Miss Oklahoma 1933 Joanne Alcorn - withdrew (appendicitis)

Joanne was part American-Indian (9% Osage), and many 1933 newspapers learned of this fact and publicized it. Joanne, however, was far from the first American Indian contestant; the previous Miss America contest seven years earlier in 1926 was won by Norma Jean Smallwood, a "full-blood" Cherokee. Joanne's claim to fame in the 1933 Pageant was that she was the first to withdraw in Atlantic City -- she was rushed to the hospital on the first day for an emergency appendectomy.

1930 Alcorn family census form - Ponce city, OK
1930 census data, Cross township, Kay county, OK
John S. Alcorn 39 (IA) oil producer
Myrtle A. 39 (OK), Joanne S. 13 (OK), Sally 11 (OK), John S Jr 4 5/12 (CO), Emily Ellis 37 (TX)(servant - cook), Hugh Ranard 21 (MN)(servant-chauffeur) (Ponca City is also in Kay county)
Born in 1916, Joanne was the oldest child of John and Myrtle Alcorn, who lived near Ponca City in Oklahoma. Her father was a well-to-do oil producer -- the ranch was worth $35,000 in 1930 and they had a cook and chauffeur living there!

Joanne, 16, missing from the panorama - in hospital with appendicitis
Joanne's mother is listed as Myrtle Soldania, now Alcorn, born 1-1-1891 with 3/16 Indian Blood -- the Oklahoma Osage Tribe Roll, 1921. By the Act of Congress on 28 June 1906, the lands of the Osage Nation in what is now Osage County, Oklahoma were divided among the 2229 members of the tribe. Each member received an allotment of 657 acres of surface rights. Accordingly, there was a census taken in 1908 and certified by the Osage Indian Agency in 1921.

Due to her mother's Indian blood, Joanne was widely touted as the American Indian entrant. Curiously, Joanne was not the first American Indian in the Miss America Pageant. Her most famous predecessor was 1926 Miss America Norma Smallwood from Tulsa, Oklahoma. She was the first Native American (Cherokee) to win the crown. It is noteworthy that the earliest Miss America pageants were more inclusive of minorities; it was not until the 1935 that the white-only restriction was instituted.

July 14 St. Louis newspaper
In a today-not-so-politically-correct headline, the July 14 St. Louis newspaper proclaims: "Joanne Alcorn, Osage Indian, beauty of Ponca City, OK, was crowned Miss Oklahoma recently, winnng against the competition of scores of her pale face sisters."

July 27, 1933 Aberdeen daily world
And Aberdeen daily world (WA newspaper) had a July 27th article: Real Indian Beauty. Joanne Alcorn, Osage Indian girl of Ponca City, Okla, is "Miss Oklahoma" of 1933 (Associated Press photo).

Joanne is in St. Louis in the end of July, together with Miss Kansas and Miss Missouri, according to the picture and caption of the August 9th Denton, TX newspaper. Curiously, Miss Texas who is also in the picture, never makes it to Atlantic City. Joanne is not mentioned in any of the other St. Louis newspaper articles found to date.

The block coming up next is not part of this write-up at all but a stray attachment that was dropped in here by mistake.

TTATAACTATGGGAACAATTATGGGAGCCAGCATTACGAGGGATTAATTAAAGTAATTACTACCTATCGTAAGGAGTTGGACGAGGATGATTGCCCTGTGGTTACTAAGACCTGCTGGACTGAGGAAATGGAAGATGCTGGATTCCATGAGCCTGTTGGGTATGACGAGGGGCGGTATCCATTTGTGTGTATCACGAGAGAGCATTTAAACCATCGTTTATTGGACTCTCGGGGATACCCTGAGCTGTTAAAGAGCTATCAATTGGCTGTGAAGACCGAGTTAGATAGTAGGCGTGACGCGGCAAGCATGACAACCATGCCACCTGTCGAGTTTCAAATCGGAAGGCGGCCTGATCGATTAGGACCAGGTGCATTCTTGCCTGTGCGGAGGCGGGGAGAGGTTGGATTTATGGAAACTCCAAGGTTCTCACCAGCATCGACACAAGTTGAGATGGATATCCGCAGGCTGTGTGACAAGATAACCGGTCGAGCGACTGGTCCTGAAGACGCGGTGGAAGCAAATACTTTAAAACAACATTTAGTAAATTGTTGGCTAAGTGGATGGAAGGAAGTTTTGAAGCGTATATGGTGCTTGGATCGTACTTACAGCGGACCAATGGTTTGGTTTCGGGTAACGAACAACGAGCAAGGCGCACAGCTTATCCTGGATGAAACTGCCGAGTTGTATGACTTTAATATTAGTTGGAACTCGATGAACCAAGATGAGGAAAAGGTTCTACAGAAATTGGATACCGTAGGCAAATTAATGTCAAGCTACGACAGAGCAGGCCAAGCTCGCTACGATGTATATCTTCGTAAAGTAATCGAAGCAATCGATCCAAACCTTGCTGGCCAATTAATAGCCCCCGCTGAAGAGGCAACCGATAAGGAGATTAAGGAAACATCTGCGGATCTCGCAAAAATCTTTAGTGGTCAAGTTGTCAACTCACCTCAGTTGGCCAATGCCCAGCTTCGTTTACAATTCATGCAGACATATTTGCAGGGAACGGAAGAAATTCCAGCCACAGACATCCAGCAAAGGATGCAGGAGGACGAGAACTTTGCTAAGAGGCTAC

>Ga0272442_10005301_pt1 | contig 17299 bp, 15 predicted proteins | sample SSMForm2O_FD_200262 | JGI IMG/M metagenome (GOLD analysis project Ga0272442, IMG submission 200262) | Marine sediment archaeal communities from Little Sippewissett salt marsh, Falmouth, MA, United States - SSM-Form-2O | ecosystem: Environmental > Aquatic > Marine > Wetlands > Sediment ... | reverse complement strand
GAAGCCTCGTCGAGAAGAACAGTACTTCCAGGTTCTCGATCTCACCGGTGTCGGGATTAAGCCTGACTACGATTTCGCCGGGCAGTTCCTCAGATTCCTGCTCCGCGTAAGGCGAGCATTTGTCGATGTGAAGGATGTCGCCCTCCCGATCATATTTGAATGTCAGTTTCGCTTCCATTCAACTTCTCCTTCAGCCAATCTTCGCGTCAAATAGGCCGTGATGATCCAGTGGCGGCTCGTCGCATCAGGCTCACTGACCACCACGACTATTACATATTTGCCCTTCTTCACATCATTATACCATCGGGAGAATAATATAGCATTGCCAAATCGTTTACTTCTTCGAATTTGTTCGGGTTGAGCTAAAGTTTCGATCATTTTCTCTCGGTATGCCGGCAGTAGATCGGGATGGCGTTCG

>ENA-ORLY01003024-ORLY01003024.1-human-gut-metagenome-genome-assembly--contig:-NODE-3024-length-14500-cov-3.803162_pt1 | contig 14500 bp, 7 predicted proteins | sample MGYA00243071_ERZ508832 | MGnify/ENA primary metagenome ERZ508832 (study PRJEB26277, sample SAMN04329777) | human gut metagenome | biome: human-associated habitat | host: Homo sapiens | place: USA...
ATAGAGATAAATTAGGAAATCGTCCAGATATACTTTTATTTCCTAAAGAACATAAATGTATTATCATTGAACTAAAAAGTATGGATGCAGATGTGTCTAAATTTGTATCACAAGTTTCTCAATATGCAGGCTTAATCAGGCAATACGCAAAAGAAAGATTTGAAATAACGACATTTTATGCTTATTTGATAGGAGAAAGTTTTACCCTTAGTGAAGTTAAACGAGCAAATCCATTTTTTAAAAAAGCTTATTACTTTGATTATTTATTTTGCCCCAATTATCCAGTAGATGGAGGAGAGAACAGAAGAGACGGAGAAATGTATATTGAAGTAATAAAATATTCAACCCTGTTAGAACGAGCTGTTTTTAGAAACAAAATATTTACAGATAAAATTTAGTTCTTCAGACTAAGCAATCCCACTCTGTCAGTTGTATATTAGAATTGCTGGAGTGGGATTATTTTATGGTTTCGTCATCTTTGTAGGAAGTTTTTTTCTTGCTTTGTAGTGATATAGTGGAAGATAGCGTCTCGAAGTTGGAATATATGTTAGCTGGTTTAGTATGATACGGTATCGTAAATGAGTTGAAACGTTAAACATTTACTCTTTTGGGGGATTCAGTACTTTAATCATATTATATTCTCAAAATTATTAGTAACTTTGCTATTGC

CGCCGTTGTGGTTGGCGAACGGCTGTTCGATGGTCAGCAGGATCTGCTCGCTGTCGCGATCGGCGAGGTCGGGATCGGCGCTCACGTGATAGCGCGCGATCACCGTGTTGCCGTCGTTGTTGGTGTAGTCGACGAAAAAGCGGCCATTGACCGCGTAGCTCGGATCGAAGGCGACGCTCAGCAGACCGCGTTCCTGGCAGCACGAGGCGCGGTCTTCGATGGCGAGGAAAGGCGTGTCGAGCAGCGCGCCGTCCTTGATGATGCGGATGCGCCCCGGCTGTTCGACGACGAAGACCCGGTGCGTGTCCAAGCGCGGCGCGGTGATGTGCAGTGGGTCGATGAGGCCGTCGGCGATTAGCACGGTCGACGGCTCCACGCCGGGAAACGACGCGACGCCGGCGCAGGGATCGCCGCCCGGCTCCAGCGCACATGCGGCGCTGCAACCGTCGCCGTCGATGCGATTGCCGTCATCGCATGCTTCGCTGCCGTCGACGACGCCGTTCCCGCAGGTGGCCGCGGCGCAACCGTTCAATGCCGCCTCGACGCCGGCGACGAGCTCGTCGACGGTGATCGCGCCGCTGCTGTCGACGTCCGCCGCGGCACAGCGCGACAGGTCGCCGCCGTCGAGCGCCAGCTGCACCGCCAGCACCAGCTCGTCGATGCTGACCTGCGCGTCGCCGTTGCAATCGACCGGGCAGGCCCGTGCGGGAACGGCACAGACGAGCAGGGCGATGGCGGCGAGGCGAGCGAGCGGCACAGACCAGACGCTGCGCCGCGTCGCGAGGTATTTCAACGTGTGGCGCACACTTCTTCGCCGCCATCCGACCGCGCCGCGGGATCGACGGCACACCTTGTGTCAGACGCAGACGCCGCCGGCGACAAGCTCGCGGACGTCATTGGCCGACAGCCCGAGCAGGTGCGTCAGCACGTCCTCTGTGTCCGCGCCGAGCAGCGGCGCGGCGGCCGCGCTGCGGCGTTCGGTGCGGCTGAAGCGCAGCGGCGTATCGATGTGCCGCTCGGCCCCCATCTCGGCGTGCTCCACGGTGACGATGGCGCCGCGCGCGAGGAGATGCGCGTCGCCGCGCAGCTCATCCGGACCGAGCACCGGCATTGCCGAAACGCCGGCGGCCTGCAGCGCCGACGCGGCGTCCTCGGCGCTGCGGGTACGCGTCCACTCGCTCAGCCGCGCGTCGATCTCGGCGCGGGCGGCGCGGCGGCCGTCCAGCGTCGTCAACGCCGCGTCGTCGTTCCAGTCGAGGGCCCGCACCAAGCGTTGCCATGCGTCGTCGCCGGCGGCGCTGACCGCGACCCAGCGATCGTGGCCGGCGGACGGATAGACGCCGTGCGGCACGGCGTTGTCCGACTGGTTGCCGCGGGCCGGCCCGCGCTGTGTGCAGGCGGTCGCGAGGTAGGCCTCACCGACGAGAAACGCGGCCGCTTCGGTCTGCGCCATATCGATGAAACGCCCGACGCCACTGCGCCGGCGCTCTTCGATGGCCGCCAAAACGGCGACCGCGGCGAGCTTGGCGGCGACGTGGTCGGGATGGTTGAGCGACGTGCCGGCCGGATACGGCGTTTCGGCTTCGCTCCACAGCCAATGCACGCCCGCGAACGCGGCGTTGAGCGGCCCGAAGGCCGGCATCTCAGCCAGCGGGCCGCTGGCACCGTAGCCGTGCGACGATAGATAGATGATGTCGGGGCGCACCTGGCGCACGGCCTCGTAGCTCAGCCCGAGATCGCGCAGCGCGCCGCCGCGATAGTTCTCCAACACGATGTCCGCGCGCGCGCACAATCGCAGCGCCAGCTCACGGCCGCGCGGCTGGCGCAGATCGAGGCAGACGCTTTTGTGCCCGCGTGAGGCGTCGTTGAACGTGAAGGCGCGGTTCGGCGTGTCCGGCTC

Joanne is also included in the West Virginia ads the end of August. However, she is not included in the MidWest group photos, so it is not clear when she might have joined the six-week Whistle Stop Tour.

Atlantic City newspaper: Sep 6: "MISS OKLAHOMA FAILS. Girl From State Which Crowned One Winner Afflicted With Appendicitis. The wheels of another Atlantic City Pageant began to grind out a "Miss America 1933" yesterday, the first since Lois Delander carried away the title in 1927. Thirty girls from 28 states arrived on the Beauty Special and immediately entered the Pageant whirl revived this year on a commercial scale. There should have been 31 but "Miss Oklahoma" from the state which produced one Miss America (Norma Smallwood), was seized with appendicitis and an emergency operation kept her from the Pageant."

Joanne went to the University of Oklahoma upon her return home, where she met Pinky Tomlin (1907-1987), a singer, songwriter and famed bandleader of the 1930s and 1940s. He wrote and published 22 songs, including "In Ole Oklahoma" adopted as the state song. He came to national attention while attending the University of Oklahoma with his song "The Object of My Affection" written for Joanne Alcorn, whom he would later marry in 1938. In 1940 Joanne is married; she and her daughter are living with her (divorced) mom and siblings. Joanne and Pinky Tomlin remained happily married until their respective deaths in 1986 and 1987. They had two children: Sylvia Tomlin Burns of Ponca City, Oklahoma, and Truman Virgil Tomlin, Jr., (Tom), of Valley Village, California.

Joanne died in 1986 at age 69.
Social Security Death Index: JOANNE TOMLIN, date of birth: 15 Oct 1916, date of death: Jul 1986, place of last residence: 91361 (Westlake Village, Ventura, CA), place of last benefit: (none specified), social security number: 551-70-3517, state of issue: California

LA Times obituary: July 11, 1986. Joanne Tomlin, beloved wife of Truman 'Pinky' Tomlin; mother of Mrs. Sylvia Riley and Mr. Tom Tomlin. Also survived by 4 grandchildren, Ann and Bob Riley and Jon and Mike Tomlin. Contributions may be made to the John Wayne Cancer Clinic, UCLA, P.O. Box 24177, Village Station, CA 90024. Graveside services 11 am Friday in Forest Lawn Hollywood Hills.

TOMLIN, TRUMAN P 09 Sep 1907 12 Dec 1987 (V) 80 90241 (Downey, Los Angeles, CA) (none specified) Colorado 523-10-6599
-- have not been able to make contact with her children.